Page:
European equities closed higher on Wednesday, ending a six-day downward trend, on hopes of further assistance for Greece.
The pan-European FTSEurofirst 300 accelerated gains during the session to close around 1.7 percent higher, as Greece continued to dominate the headlines.
Reuters reported that the European Central Bank had raised the cap on emergency liquidity that Greek banks could draw from Greece's central bank. Media reports also suggested that Germany could be willing to offer Greece a staggered deal on aid.
Greece's benchmark Athens Composite index closed around 1.1 percent lower, but all other major country and sector indexes closed higher on the day.
U.S. stocks were also boosted by renewed hopes on Greece, with the Dow Jones Industrial Average adding 250 points.
In individual stock news, Standard Chartered was an outperformer, closing up around 5.8 percent after it dodged a downgrade and investors awaited a speech from U.K. Chancellor of the Exchequer, George Osborne, which might result in levy changes in the British banking industry.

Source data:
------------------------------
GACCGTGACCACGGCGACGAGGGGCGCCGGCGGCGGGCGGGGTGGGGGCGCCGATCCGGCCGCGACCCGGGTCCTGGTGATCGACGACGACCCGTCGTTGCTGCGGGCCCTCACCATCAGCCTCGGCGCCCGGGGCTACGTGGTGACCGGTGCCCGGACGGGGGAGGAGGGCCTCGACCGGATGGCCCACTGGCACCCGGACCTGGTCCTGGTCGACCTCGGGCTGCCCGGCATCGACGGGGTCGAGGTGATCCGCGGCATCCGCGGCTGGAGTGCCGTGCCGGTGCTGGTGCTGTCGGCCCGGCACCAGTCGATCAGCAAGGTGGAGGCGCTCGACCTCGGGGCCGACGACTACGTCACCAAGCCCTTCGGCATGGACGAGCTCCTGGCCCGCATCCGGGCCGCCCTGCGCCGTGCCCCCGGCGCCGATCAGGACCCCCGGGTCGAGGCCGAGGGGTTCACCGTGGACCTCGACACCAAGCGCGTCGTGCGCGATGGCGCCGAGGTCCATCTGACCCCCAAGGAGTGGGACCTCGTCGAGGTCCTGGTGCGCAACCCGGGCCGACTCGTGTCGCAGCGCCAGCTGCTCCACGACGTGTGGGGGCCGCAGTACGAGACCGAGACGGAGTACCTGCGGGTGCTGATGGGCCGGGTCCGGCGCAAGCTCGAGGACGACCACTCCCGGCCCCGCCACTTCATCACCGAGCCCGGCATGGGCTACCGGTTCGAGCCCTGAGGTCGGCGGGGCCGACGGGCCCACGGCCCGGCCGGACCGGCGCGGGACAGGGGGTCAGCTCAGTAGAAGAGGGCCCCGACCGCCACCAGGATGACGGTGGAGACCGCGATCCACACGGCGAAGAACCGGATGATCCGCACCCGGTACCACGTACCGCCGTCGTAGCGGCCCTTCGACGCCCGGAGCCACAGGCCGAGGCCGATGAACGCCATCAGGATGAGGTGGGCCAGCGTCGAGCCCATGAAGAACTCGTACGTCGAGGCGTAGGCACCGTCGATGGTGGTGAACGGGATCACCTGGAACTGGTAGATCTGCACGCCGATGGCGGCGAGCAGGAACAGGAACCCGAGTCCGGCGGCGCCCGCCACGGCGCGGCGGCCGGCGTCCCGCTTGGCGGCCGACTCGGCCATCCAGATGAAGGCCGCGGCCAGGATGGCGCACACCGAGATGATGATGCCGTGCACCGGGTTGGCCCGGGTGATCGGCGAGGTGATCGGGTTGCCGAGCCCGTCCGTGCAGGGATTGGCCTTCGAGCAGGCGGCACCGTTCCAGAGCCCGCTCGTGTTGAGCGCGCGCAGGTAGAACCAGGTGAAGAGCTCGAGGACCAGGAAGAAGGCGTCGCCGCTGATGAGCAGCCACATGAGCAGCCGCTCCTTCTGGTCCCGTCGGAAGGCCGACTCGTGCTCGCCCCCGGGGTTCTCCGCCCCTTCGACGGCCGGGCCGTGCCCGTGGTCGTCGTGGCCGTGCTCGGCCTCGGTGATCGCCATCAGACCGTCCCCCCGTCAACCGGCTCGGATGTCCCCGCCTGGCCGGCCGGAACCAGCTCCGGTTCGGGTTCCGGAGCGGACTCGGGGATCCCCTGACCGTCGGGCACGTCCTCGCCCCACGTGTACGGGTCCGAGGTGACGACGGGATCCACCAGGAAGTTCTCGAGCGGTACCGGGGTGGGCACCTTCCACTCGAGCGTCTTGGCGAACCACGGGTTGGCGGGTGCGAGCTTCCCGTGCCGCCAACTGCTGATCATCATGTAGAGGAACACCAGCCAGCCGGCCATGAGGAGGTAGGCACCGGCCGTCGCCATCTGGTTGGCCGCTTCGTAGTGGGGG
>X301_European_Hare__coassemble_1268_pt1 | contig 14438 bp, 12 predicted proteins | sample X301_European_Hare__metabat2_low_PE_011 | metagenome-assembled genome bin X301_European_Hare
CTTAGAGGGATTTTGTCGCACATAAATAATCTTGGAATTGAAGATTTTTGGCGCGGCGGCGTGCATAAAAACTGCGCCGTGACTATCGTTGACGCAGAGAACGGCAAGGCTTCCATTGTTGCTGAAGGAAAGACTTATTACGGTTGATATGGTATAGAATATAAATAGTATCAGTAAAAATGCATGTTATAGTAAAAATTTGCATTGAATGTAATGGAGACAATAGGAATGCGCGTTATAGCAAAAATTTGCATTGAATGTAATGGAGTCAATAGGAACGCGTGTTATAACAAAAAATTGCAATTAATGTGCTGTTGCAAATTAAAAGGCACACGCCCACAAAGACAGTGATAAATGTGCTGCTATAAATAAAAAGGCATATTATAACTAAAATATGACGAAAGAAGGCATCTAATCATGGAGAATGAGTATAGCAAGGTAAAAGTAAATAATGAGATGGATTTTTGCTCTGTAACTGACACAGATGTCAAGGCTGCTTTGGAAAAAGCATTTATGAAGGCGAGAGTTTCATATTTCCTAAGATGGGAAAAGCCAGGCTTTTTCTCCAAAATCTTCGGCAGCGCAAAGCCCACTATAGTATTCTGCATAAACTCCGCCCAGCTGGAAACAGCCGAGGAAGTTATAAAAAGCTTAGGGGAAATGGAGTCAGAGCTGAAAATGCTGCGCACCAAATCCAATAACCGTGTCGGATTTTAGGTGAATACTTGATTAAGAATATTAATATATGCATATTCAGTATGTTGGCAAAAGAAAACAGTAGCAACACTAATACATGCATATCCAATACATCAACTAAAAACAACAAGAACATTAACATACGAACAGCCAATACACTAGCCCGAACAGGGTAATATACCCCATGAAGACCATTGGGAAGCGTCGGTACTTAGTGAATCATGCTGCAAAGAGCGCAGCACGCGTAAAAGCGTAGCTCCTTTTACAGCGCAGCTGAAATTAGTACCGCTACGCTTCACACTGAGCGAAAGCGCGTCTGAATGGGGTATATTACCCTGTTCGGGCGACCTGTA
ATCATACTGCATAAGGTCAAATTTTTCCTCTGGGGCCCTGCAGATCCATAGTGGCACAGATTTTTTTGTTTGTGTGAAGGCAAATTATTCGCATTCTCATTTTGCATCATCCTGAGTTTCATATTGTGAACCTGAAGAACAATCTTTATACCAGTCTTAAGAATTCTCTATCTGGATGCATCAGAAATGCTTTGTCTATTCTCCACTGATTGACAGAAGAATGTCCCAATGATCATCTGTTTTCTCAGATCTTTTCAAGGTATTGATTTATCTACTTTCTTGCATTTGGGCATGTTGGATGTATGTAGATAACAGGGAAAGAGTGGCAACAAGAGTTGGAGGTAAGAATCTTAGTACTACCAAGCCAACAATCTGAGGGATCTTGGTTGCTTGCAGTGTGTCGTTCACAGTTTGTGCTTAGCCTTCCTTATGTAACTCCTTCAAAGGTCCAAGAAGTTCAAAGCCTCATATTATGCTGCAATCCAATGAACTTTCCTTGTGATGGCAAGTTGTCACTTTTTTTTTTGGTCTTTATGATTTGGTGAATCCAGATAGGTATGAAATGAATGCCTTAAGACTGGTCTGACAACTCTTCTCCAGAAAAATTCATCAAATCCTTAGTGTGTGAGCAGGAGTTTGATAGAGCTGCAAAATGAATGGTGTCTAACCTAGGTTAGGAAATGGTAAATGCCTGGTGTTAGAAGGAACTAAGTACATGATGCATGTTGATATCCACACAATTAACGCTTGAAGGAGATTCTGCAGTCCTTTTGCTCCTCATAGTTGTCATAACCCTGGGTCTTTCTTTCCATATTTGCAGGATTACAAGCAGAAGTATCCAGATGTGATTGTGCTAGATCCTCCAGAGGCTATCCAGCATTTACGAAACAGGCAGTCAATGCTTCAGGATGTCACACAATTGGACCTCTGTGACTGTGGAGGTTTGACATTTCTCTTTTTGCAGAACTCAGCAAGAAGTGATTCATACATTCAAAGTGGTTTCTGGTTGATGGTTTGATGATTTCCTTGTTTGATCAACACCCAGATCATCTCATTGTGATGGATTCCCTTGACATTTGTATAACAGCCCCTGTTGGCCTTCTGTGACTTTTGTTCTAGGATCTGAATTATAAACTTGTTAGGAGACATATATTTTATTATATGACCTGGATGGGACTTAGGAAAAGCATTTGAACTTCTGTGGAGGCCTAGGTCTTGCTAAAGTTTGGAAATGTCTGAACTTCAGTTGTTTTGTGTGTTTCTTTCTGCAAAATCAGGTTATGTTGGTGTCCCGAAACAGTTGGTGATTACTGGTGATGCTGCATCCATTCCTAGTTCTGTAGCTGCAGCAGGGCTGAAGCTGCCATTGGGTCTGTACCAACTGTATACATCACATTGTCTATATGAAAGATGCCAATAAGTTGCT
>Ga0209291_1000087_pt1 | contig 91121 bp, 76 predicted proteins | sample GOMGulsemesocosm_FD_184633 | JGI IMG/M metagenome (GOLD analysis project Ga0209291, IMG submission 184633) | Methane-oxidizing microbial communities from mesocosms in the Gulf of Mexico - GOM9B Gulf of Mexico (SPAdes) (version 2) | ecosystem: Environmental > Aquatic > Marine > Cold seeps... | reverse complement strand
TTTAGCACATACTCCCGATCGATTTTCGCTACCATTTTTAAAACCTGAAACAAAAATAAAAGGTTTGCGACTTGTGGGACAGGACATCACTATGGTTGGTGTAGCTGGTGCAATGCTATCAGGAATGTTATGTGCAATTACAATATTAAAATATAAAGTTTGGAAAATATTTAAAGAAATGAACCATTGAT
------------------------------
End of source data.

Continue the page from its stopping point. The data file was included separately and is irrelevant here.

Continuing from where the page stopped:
Shares of U.K. supermarkets rallied on Wednesday, after Sainsbury posted weak quarterly sales that were no worse than expected. Sainsbury and rivals Tesco and WM Morrison all closed well above 4 percent higher, near the top of the FTSE 100.
In fixed income markets, yields—which move inversely to prices—on benchmark 10-year German bunds hit 1 percent for the first time since September 2014, as investors digested a generally stronger tone in European economic data.
Yields declined later in the session to around 0.98 percent.
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